Trump’s Iran policy has raised serious concerns among the international community. Trump’s efforts to isolate Iran have failed in almost every aspect. The failures are the result of a fundamentally unreasonable policy, and the United States is no longer in a position of dominance where it can push forward unreasonable policy as it once did.
On August 14, authorities in Gibraltar decided to release the Iranian oil tanker Grace 1 despite U.S. efforts to block the release, according to reports. Gibraltar’s action reverses the decision to capture the vessel 40 days ago at the request of the United States and with British assistance. Shortly after Grace 1 was taken, Iran captured an oil tanker with a British flag in the Hormuz Strait and threatened to strengthen control of the narrow passage. Gibraltar’s final decision was reasonably believed to be out of concern of Iranian retaliation.
Gibraltar may also be under pressure from the European Union (EU). Gibraltar cited EU sanctions against Syria eight years ago as the legal basis of the capture, but the EU did not consider the action as legitimate implementation of the sanctions – but rather as unilateral behavior by Gibraltar and Britain. The EU’s policy toward Iran is sharply different from that of Trump. The EU strongly opposes U.S. sanctions against Iran and is particularly concerned about the security of the Hormuz.
To put it another way, Trump’s administration lost this latest scuffle with Iran. As Mahmoud Vaezi, the Iranian president’s chief of staff, said on August 16, the release of the supertanker Grace 1 is a “diplomatic victory” for Iran.
Trump’s efforts also failed in the initiative to patrol the Persian Gulf. Recent months have seen Iran down a U.S. drone and capture the oil tanker with a British flag. In response, the United States proposed an initiative to organize a coalition to patrol the Persian Gulf. However, despite Secretary of State Mike Pompeo’s active promotion in Europe, East Asia and Oceania, no countries except Israel and Britain have shown any interest in joining the coalition.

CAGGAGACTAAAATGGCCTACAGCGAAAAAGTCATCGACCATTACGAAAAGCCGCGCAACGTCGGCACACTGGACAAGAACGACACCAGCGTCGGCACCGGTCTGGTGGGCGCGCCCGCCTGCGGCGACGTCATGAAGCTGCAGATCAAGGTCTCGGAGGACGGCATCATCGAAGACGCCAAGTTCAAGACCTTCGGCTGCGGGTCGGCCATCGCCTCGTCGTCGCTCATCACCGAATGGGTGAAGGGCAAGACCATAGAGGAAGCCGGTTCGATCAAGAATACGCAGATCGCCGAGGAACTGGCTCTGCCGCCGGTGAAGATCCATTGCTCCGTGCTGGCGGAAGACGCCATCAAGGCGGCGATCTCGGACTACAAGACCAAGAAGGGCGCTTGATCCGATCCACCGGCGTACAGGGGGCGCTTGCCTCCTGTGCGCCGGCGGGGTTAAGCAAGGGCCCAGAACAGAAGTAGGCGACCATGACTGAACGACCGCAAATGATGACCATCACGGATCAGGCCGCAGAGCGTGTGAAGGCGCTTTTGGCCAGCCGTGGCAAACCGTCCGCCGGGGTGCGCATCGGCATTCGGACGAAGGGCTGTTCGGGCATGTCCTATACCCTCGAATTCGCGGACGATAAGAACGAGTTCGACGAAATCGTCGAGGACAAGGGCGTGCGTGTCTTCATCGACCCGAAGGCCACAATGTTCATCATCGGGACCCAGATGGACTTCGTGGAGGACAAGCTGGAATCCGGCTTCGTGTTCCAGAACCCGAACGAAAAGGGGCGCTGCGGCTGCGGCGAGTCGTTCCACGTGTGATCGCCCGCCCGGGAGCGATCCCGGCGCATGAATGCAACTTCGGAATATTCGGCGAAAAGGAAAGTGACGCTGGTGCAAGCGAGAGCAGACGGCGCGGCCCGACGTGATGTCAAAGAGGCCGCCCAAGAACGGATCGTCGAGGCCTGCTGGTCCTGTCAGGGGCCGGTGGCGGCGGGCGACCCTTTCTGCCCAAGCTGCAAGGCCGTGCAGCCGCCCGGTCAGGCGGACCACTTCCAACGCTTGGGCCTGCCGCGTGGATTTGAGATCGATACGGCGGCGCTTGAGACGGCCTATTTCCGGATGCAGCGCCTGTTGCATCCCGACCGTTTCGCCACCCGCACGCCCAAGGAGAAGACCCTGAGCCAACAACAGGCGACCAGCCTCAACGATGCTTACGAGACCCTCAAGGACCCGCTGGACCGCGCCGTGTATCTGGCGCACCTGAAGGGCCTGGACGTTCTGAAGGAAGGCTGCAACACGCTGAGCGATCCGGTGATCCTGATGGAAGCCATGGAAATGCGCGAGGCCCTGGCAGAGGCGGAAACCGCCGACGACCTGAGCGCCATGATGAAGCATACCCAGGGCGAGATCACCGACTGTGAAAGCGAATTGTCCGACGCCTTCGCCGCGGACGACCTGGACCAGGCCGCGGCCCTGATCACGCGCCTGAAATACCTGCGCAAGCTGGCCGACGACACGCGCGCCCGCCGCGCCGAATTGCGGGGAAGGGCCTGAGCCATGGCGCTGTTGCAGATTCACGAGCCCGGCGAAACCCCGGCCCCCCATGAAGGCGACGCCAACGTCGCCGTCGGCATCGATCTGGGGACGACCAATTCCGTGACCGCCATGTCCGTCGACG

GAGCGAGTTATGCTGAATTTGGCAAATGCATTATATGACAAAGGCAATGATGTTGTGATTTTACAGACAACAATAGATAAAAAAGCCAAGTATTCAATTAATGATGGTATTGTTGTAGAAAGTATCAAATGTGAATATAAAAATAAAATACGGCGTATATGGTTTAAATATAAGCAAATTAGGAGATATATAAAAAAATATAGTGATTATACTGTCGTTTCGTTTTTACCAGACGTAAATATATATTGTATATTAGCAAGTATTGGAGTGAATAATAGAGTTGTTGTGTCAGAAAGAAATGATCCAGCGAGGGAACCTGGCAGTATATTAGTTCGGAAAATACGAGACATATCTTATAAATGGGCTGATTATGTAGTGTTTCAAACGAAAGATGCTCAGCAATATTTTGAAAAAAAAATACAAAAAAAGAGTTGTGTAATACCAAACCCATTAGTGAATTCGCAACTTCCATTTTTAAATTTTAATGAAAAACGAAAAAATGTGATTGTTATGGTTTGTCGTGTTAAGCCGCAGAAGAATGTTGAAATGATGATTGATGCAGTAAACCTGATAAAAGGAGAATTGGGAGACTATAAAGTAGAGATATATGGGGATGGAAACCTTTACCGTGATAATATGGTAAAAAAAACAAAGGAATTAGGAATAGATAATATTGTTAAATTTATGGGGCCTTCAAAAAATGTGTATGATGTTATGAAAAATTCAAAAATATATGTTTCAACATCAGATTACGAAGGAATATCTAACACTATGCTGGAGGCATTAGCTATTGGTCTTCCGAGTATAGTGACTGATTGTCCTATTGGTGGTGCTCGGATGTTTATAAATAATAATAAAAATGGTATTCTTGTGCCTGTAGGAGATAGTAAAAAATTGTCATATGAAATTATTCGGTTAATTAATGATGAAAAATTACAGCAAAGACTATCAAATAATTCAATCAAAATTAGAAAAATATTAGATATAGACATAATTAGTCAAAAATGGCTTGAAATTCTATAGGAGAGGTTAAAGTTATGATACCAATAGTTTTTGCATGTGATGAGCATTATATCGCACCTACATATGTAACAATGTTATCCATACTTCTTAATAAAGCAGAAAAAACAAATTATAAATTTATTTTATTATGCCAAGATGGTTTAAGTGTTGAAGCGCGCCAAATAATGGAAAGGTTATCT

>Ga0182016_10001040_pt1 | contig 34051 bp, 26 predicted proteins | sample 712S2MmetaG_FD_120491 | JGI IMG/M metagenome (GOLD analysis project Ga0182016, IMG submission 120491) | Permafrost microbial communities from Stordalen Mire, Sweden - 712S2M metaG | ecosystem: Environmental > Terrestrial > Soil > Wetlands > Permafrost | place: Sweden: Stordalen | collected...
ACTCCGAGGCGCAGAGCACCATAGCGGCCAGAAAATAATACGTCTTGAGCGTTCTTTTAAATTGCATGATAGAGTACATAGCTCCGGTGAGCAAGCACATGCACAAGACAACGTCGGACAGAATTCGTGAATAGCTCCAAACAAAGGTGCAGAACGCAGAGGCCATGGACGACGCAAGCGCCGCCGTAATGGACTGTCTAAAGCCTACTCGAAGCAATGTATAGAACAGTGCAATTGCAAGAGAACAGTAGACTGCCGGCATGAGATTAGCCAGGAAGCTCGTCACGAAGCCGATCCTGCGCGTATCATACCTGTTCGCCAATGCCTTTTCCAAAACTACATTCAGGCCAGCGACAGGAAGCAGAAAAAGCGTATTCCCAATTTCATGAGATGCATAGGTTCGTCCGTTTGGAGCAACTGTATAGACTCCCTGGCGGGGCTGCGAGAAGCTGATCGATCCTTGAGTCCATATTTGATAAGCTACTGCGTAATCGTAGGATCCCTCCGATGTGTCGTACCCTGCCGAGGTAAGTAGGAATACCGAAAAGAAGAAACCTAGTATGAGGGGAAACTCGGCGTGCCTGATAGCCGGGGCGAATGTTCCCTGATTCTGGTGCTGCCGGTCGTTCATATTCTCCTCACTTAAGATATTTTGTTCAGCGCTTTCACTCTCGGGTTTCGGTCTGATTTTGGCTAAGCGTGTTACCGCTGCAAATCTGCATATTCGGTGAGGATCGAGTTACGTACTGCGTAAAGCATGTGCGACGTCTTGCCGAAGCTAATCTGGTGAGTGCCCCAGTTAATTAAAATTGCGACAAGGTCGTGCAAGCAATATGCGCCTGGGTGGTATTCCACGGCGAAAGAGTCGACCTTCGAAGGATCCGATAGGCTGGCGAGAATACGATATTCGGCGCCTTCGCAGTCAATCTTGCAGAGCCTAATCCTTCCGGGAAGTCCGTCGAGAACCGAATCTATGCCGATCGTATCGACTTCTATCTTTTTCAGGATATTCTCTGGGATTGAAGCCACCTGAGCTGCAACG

This also reminded the international community of the failure of Trump’s efforts to organize a Middle East version of NATO. From the outset, the Trump administration has been working to form a coalition of some eight Middle East countries to contain Iran, but till now, no evidence has indicated that this kind of coalition will become reality. No consensus has been reached on the issue of Iran, even in the Middle East.
Trump’s administration has further failed in creating an international front to isolate Iran politically. On February 13-14, the Trump administration organized a conference in Poland on Middle East issues, which was regarded as mainly aimed at isolating Iran. On May 25, the administration requested the International Atomic Energy Agency (IAEA) to hold a meeting in Vienna to discuss Iran scaling down its nuclear deal commitments. But contrary to U.S. expectations, it was the United States itself instead of Iran that was isolated in the two meetings. For instance, in Vienna, representatives of member countries criticized the Trump administration for withdrawing from the deal a year earlier, as opposed to Iran.
The Trump administration’s efforts to isolate Iran economically has also delivered few victories. Iran’s economy was hurt seriously as a result of the U.S. cutting off Iran’s international payment channel and efforts to halt Iran’s oil export. But Iran is still exporting a significant amount of oil every month: estimations range from 100,000 to 417,000 barrels per day according to a report in Tehran Times on August 4.
And despite recent hardship, the Iranian people are still living in a stable and peaceful manner as no evidence indicates that Iran is having serious social or political turmoil.
All in all, Trump’s policy toward Iran has failed in almost all aspects. Strategically, Trump’s administration has failed to contain Iran’s expansion in the region. The U.S. has failed in establishing coalitions to contain Iran, while Iran has been able to demonstrate to the world its capability to control the Persian Gulf. Politically, the U.S. has failed in its efforts to isolate Iran. Economically, Iran is far from collapsing albeit amidst historically tough sanctions.
Iran had been seriously implementing the nuclear deal before May of this year, which has been recognized by IAEA reports. As a nation-state with strong national pride, Iran cannot accept renegotiating the deal, particularly under maximum pressure. Iran has reasons to strongly and fiercely resist U.S. pressure given that economic benefits from the nuclear deal were severely reduced and its economy was put in a difficult and precarious situation.
Without support from other major actors, Trump’s Iran policy is doomed to fail. All other significant parties of the Iran deal have clearly opposed Trump’s withdrawal. Decades ago, the United States was able to strongarm its allies into aligning with its diplomatic and strategic agendas. The U.S. bombing of Yugoslavia in 1999 is one example, as is its invasion of Iraq in 2003. U.S. influence was apparent even during the Iran deal. In 2003 through 2012, European allies followed the United States in sanctioning Iran though no strong evidence showed that Iran had seriously violated the Non-Proliferation Treaty. The era in which the United States could unilaterally push through its global agendas has come to an end.